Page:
Trump considers provocative new hostage strategy on health care

First came word that Trump had scrapped his original tax plan and would be starting again from square one, meaning there's little hope the administration will hit the August deadline that Treasury Secretary Steve Mnuchin set for himself. Meanwhile, it's been reported that conservative House members and the Trump administration are discussing new ways to repeal and replace the law. So the only real change that's been made so far is that the IRS has said that they wouldn't send your return back if you didn't check that box saying whether or not you had health insurance. She expects her health-care costs will be about half of what she paid for herself alone a year ago, in part due to cost-sharing reductions. Trump also says that, "the president can not have a conflict of interest" a statement which simply is not true.

That means Obamacare, in one way or another will survive, perhaps with a different name but too many parts of the law are so popular that repealing and replacing the Affordable Care Act is a losing proposition. Ceci Connolly, president of the Alliance of Community Health Plans, said that if the funds were to go away, the nonprofit insurers that her group represents have said they would either have to make a hard decision about staying in the market at all, or hike premiums anywhere from 7 to 21 percent.

But the White House remained mum on the biggest concern.

"It's a snapshot cost, in the sense that there are other costs obviously involved that we could get, but the government just doesn't want to give it to us or they keep secret for some reason", Fitton says.

The other insurer on the Affordable Care Act exchange in Missouri, Cigna, did not respond to a request for comment.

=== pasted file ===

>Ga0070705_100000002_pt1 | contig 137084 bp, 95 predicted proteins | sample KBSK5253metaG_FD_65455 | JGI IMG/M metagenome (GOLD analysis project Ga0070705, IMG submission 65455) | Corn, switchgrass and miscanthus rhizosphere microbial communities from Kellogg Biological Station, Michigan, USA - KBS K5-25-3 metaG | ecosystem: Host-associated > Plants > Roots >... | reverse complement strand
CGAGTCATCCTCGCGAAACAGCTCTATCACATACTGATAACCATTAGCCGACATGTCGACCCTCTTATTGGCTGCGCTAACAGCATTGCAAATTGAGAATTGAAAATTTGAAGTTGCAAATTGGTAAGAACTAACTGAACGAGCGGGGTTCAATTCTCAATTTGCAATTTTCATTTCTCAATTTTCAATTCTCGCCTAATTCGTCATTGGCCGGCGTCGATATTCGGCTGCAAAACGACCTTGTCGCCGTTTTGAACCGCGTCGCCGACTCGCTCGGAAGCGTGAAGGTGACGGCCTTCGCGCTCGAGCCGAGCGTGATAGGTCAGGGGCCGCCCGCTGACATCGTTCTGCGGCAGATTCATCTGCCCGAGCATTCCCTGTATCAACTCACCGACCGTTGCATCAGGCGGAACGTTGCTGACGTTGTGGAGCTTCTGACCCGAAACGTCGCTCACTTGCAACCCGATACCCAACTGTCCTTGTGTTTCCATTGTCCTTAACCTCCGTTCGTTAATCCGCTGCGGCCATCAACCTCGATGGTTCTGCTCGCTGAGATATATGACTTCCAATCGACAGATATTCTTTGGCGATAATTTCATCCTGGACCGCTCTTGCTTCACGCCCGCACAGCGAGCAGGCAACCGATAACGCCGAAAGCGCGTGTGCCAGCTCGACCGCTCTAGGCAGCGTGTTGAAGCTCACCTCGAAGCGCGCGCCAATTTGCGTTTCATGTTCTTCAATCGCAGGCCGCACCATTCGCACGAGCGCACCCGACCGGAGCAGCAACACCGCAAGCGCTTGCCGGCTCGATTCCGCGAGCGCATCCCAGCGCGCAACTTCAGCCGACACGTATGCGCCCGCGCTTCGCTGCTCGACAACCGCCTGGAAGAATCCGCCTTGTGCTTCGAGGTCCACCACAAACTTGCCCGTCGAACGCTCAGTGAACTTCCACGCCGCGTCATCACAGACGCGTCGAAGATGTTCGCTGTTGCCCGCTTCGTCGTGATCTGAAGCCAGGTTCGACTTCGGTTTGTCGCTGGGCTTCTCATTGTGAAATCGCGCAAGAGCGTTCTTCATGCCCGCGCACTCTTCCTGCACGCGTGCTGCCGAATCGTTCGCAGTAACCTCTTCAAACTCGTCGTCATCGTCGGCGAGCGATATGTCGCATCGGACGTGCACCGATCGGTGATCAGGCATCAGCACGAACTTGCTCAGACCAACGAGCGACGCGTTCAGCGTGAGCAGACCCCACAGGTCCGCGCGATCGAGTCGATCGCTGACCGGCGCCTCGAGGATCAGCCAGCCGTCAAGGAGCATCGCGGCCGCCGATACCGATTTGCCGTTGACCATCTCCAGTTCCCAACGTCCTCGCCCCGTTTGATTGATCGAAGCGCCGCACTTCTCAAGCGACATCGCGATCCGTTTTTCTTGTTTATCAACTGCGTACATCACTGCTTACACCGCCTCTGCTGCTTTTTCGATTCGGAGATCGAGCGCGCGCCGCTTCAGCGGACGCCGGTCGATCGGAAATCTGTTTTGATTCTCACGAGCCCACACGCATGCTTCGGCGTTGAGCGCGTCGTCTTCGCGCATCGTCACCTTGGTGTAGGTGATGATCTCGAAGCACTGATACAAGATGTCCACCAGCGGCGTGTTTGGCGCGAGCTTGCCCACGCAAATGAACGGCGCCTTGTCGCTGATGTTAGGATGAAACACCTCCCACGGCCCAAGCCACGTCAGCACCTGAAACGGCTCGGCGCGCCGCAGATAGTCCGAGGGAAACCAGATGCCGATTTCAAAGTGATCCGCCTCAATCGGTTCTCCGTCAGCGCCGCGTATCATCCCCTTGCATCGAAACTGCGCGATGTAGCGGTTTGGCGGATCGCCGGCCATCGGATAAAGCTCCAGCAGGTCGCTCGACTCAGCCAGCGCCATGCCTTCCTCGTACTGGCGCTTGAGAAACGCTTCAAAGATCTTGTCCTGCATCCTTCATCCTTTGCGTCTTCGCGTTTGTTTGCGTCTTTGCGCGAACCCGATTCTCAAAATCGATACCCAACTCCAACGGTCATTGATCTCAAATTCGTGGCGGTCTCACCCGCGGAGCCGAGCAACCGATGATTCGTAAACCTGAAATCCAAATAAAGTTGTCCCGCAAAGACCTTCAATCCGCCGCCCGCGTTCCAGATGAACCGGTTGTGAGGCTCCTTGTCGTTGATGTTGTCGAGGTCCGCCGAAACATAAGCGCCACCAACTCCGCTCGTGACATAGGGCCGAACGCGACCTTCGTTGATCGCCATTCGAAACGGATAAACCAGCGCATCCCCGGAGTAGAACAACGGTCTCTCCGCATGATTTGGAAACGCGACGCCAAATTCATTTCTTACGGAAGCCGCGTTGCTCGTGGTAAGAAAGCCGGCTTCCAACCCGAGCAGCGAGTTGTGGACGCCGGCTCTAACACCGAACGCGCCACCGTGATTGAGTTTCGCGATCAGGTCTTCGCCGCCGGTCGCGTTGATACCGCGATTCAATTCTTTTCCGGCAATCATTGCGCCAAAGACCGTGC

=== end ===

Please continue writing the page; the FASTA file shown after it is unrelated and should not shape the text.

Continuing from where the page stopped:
Tavenner said, "There is still too much instability and uncertainty in this market".

Insurers, doctors, hospitals and the business community have asked the Trump administration to preserve "cost-sharing" subsidies that help reduce the impact of high deductibles and copayments for consumers with modest incomes. On Wednesday, Trump told the Wall Street Journal that he may withhold Obamacare payments to insurers that amount to about $7 billion a year to force Democrats back to the negotiating table.

House Minority Leader Nancy Pelosi, Democrat of California, responded predictably to the threat to cut off the payments to insurers, saying, "Refusing to make the Cost Sharing Reduction payments has no goal but to hurt millions of people, and manufacture a crisis".

"The bottom line is that while the final rule addresses some of the challenges in the market, I think the reaction will be that it doesn't go far enough", said Cara Kelly, a vice president at the consulting firm Avalere Health. In response, Democrats are planning to tie that money to the government funding bill that needs to pass at the end of the month.

The Trump administration has indicated that the payments will continue as long as the case is being litigated, but insurers want more of an assurance that these subsidies will be available next year.

House Minority Leader Nancy Pelosi of Calif. speaks with reporters on Capitol Hill in Washington, Thursday, April 6, 2017.

The administration also placed curbs on "special enrollment periods" that allow consumers to sign up or change coverage outside the normal enrollment period if they have a big change in their life like a move, divorce or the birth of a child. If the mandate isn't enforced, sicker people will still participate in the insurance market because they need care, but younger, healthier people will be even more likely to stay out of the market.

-Allowing an insurer to collect past debt for unpaid premiums from the prior 12 months before applying a consumer's payments to a new policy.

Allowing insurers the flexibility to offer health plans with fewer options. This year alone, premiums for ACA plans rose by an average of 25 percent. "But the tax reform and the tax cuts are better if I can do healthcare first". Several major insurers, including Humana Inc and Aetna Inc, have announced plans to exit some state exchanges in 2018. CEO Joseph Swedish has said his company would not commit to participating next year.

Any bill that isn't scored by the Congressional Budget Office and isn't projected to genuinely improve health outcomes and the financial burden of costs associated with health care - while maintaining (or improving) current coverage levels - is not worth the political points the passing of legislation may earn those who vote for it.

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